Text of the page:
Apr 8, 2012
H is for: Heaven and hell, a discussion of fictional honesty
Then there is the tale of a girl angel, bound to protect a certain handsome human. She, of course, falls in love and is caught in a snare of her own emotions. He is mortal, she's got a hot-demon rival for her love and however will they make it work? Especially in fifty years when she's the same age and he's an old geezer...
Basically, these stories are romance novels. The angels and demons don't behave like their namesakes- which aren't human, can't reproduce and have a specific, limited purpose on Earth if one reads the Judeo-Christian stories. The authors lifted certain elements in these stories out of context - while still relying on readers' understanding of those traditions - yet substitute in no new rules for the ones they discard. In these stories, an angel is simply a girl with wings who lives a really long time. A demon is a misunderstood young man who, inspired by his pure love for a girl, fights against his twisted nature.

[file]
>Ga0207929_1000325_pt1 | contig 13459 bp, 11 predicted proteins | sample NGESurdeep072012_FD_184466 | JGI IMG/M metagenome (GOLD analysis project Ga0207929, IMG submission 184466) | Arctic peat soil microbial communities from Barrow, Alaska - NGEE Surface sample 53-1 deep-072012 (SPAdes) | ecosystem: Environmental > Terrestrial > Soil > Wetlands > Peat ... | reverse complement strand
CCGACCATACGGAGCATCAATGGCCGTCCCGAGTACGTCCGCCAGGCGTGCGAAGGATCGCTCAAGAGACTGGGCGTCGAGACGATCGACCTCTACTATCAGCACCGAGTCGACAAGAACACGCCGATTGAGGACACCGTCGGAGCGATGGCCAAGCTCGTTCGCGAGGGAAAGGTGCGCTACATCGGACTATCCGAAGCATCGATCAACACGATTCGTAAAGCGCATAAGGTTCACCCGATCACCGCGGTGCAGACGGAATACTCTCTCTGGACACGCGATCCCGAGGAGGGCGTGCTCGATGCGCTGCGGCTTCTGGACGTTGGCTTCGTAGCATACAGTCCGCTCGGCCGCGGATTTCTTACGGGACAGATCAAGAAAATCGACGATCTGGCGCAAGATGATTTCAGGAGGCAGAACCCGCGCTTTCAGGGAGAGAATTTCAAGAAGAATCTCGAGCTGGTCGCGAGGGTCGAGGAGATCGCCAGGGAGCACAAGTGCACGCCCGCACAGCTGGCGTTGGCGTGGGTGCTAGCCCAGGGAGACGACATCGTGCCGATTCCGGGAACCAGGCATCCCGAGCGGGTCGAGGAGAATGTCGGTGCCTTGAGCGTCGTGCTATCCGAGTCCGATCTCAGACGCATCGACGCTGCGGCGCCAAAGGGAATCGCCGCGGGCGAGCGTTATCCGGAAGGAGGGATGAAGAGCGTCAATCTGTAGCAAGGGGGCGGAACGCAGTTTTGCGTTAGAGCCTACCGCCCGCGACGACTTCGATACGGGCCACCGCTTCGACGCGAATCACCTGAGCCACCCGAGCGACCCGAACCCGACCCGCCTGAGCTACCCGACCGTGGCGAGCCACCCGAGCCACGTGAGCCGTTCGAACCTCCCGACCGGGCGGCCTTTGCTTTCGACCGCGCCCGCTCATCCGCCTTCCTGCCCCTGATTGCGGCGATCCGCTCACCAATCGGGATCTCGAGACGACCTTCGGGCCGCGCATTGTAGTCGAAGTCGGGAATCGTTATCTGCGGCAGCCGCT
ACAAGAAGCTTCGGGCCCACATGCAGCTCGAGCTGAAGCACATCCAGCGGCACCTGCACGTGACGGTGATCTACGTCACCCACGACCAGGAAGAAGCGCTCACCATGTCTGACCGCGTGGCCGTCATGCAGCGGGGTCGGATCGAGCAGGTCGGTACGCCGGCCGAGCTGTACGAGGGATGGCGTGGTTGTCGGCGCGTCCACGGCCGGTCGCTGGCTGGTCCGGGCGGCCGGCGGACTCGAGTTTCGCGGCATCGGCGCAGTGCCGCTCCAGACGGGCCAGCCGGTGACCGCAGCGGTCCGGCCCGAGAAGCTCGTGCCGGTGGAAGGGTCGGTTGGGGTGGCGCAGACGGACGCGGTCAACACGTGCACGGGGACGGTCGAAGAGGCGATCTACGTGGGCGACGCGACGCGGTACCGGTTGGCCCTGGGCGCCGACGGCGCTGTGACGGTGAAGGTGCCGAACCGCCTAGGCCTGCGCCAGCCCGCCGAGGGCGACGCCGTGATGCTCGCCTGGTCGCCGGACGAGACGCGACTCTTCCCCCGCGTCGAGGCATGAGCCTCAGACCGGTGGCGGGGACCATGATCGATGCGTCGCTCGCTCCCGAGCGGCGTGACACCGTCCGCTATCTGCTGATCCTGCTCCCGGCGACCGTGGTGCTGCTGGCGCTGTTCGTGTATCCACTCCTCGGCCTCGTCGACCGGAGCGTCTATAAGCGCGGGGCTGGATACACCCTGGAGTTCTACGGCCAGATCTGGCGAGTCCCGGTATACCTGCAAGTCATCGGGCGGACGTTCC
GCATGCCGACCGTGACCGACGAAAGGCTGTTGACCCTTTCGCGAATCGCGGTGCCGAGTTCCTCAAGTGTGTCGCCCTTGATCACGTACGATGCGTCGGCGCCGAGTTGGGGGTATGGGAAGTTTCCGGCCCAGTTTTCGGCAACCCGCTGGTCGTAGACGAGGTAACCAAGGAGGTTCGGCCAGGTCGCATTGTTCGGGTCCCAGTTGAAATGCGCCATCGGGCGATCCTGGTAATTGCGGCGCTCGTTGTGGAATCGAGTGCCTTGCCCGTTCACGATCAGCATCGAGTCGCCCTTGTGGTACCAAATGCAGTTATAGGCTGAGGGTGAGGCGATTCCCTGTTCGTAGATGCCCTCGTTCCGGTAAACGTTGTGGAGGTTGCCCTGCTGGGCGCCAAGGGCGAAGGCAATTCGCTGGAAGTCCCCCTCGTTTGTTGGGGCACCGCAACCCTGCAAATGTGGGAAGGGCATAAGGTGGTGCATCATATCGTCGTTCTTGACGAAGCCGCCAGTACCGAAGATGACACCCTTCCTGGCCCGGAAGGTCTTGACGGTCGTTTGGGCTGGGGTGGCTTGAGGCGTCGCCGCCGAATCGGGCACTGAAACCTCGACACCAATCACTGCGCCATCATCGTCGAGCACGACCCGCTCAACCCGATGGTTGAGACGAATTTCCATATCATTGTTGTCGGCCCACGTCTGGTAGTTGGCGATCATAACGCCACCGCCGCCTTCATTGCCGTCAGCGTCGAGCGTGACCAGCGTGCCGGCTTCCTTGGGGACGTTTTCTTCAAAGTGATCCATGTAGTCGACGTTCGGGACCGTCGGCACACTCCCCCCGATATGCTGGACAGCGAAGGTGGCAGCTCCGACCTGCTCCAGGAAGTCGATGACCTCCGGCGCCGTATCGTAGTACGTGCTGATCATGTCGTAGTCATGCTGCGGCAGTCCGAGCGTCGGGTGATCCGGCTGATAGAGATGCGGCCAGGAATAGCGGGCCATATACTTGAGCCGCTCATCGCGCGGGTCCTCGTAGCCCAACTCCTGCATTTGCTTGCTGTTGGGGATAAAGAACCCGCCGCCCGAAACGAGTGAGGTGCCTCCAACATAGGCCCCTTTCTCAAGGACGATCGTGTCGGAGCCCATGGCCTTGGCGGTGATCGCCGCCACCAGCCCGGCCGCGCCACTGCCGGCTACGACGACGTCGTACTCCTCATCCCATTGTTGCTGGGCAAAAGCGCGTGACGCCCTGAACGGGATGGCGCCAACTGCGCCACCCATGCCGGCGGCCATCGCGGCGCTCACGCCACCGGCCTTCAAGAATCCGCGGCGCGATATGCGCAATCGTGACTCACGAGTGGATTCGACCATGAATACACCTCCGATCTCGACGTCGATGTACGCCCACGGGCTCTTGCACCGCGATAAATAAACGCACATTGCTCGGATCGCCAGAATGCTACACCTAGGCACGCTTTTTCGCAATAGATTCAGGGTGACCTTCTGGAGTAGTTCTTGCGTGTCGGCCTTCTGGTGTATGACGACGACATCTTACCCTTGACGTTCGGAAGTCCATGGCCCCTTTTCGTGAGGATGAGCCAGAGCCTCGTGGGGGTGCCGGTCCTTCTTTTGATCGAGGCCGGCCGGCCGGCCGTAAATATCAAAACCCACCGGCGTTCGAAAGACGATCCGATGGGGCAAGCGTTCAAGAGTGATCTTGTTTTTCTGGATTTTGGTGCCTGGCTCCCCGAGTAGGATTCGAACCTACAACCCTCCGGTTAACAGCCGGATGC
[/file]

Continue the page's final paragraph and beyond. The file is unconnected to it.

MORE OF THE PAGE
Now, I have no problem with either of these character types. What I question is their titles. Let's say I want to write a book about animals and my MC is a raccoon. We all know what a raccoon looks like, right? Striped fuzzy tail, cute little hands, a mask around its eyes, can hiss like a cat. In my story, I don't have to waste words describing this animal because almost everyone has seen one and knows how it behaves just from reading its title. This is called prior knowledge.
But I've decided that my raccoon doesn't have a tail. In fact, it has wings. And four sets of hands. And its fur shoots lightning. It still has a mask around its eyes, though, but instead of scavenging for garbage and living in attics, my raccoons rule the world.
Right there, I took your prior knowledge and stamped it to pieces. I've manipulated the concept of a raccoon beyond all recognition. So why did I insist on calling my MC a raccoon? Why not just call it a ransflog? Or a coopcat?
Authors like Tamora Pierce, Juliet Marillier and Frank Peretti build their worlds from almost whole cloth. Marillier weaves her settings around Druidic tradition while Peretti stays true to the Christian idea of angels and demons battling it out in unseen realms. And Pierce pulls an entire world's mythology straight from her imagination. All these writers stay consistent to the rules of their chosen tradition - whatever they are - drawing the reader into a satisfying conclusion. They don't need a bait-and-switch to keep you hooked.
So what do you think? Is it possible for an author to be lazy in their worldbuilding? Or should anything go in fiction?